Charlotte Cranston, Edmonton’s first Youth Poet Laureate, is as effervescent in person as she is onstage. Cranston’s foray into this new position makes Edmonton only the second city in Canada, after Victoria, to have a Youth Poet Laureate program. After taking a sip of her latte, she jokes about the gift she got her mother last Christmas: a poem about trees that she wrote when she was about 4 ½ years old, with all the s’s written backwards.
“I started writing poetry when I was very, very young; before I really knew what it was. I thought it was normal. I thought it was just what people did. Then, I moved to Hinton and found out that it’s not really that normal.”
Cranston had her first poem, “As the Leaves Fall,” published at just eight years old. Her early poetry was influenced by her tree-planting parents, and remembers her childhood as a “very typical Disney princess upbringing,” with black bears raiding their crab-apple tree and deer casually walking in their backyard. Starting out as what is known as a page poet, whose primary concern is how a poem works on the page rather the stage, she would later devote herself to spoken word poetry thanks to the Edmonton summer writing camp, YouthWrite, and eventually helped to bring slam poetry back to Hinton’s arts scene.
“That was when I was still kind of figuring out what it was. My first coming out to the Breath In Poetry [Collective’s open mic night] was about two years ago. It wasn’t even a slam, but I treated like it was the biggest deal in the world,” she laughs.
Cranston’s dedication to the craft paid off, earning her a spot in the 2014 and 2015 Edmonton Slam Team, as well as being inaugurated as Edmonton’s first Youth Poet Laureate in June. Aside from performing for the Edmonton City Council and the City of Edmonton Youth Council, her role also sees her designing projects to get youth more involved in poetry.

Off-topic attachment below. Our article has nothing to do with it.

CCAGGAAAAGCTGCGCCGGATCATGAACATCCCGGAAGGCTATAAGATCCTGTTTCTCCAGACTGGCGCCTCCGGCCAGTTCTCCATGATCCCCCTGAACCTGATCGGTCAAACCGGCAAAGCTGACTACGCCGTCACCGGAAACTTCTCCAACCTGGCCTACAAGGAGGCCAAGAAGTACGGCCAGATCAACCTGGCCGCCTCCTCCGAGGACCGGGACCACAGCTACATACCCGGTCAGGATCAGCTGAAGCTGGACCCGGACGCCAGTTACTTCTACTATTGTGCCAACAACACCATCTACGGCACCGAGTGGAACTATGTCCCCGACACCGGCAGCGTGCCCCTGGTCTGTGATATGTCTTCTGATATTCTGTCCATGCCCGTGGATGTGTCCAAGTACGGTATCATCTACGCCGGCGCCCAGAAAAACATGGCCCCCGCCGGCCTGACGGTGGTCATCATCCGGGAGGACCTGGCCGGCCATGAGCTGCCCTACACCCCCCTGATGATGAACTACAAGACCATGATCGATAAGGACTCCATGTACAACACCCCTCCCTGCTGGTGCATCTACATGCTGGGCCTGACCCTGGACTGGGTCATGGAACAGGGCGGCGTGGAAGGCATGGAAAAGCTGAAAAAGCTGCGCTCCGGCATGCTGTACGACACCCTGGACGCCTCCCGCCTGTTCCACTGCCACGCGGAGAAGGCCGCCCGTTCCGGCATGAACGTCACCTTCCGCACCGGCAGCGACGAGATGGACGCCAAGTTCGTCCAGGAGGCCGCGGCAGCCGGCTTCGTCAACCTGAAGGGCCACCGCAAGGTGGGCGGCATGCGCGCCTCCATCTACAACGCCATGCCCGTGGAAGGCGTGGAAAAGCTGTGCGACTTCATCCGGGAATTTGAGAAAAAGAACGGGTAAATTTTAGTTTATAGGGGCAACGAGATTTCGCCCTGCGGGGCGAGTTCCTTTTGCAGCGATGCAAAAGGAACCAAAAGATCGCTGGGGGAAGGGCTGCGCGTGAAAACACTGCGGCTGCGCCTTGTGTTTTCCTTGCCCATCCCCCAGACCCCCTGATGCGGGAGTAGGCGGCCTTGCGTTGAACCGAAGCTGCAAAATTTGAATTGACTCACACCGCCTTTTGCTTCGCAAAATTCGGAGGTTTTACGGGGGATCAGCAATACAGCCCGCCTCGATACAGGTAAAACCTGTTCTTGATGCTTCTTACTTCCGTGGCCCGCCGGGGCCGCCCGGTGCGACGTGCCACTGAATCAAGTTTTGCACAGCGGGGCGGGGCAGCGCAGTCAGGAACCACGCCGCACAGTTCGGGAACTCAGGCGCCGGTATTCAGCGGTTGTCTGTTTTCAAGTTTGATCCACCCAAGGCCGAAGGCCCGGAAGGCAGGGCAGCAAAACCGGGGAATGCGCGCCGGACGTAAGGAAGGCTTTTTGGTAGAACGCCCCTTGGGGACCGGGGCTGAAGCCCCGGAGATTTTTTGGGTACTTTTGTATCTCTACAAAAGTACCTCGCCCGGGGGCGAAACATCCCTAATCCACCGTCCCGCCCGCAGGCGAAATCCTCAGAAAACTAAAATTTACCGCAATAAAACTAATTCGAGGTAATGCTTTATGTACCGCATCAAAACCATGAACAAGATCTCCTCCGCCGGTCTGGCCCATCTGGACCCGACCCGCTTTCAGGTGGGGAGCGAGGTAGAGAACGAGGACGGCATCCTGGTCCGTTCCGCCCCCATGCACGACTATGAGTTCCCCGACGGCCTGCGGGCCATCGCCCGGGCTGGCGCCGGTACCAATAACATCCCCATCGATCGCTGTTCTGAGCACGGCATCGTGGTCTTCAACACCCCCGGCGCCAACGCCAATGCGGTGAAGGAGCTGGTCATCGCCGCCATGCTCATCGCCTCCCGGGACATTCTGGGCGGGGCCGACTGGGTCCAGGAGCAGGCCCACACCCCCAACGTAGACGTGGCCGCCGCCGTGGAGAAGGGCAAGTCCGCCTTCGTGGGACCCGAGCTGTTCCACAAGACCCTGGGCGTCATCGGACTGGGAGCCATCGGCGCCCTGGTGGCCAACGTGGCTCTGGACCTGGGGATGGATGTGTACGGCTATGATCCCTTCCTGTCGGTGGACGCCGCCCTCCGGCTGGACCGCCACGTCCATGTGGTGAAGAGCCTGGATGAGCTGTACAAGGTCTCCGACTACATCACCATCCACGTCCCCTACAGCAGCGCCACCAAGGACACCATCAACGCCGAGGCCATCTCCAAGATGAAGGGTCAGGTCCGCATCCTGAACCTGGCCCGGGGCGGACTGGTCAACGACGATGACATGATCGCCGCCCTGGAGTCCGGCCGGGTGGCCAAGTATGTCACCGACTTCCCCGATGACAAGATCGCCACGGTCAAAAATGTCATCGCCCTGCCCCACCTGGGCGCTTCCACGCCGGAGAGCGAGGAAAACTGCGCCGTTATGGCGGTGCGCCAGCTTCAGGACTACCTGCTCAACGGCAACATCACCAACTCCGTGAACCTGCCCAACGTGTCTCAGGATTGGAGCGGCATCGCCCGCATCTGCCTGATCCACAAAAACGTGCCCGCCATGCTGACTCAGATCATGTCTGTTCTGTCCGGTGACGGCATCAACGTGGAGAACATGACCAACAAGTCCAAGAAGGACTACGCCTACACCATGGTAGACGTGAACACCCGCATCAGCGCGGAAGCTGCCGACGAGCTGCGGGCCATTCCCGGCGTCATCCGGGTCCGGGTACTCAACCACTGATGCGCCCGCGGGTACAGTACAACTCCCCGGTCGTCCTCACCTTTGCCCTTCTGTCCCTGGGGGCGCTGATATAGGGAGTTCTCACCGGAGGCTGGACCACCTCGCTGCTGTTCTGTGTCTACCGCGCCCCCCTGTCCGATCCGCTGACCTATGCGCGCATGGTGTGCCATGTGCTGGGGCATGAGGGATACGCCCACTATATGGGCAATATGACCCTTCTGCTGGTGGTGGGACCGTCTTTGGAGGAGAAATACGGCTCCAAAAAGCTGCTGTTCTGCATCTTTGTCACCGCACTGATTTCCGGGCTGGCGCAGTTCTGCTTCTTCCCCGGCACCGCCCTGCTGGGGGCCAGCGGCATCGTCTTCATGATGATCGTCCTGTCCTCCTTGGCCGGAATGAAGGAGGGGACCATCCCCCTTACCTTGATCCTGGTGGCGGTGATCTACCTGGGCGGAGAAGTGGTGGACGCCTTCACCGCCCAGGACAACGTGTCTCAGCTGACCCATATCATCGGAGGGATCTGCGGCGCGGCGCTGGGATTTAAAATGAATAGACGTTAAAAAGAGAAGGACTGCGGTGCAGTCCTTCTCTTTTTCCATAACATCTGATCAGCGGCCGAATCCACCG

She sees accessibility as one of the biggest issues plaguing the Edmonton poetry scene and its poets. She envisions working on alternative avenues for young people to work online who may not have access to venues, as well as safe spaces where young writers can experiment and be accepted in their craft.
“I also want to use this to create as many platforms as I can for any kind of poetry that young people want to engage with. I want to be that [bridge] between people who want [those resources] and people who can provide it.”
Cranston believes that young poetry is undervalued because of the vulnerability associated with youth, but she encourages young poets to believe in their work, and to take to heart that their experiences matter.
“Mary [Pinkoski, Edmonton’s fifth Poet Laureate] would always say to me, “Stand in your poetry.” If you’re authentic to yourself, you’re going to come off as cool.”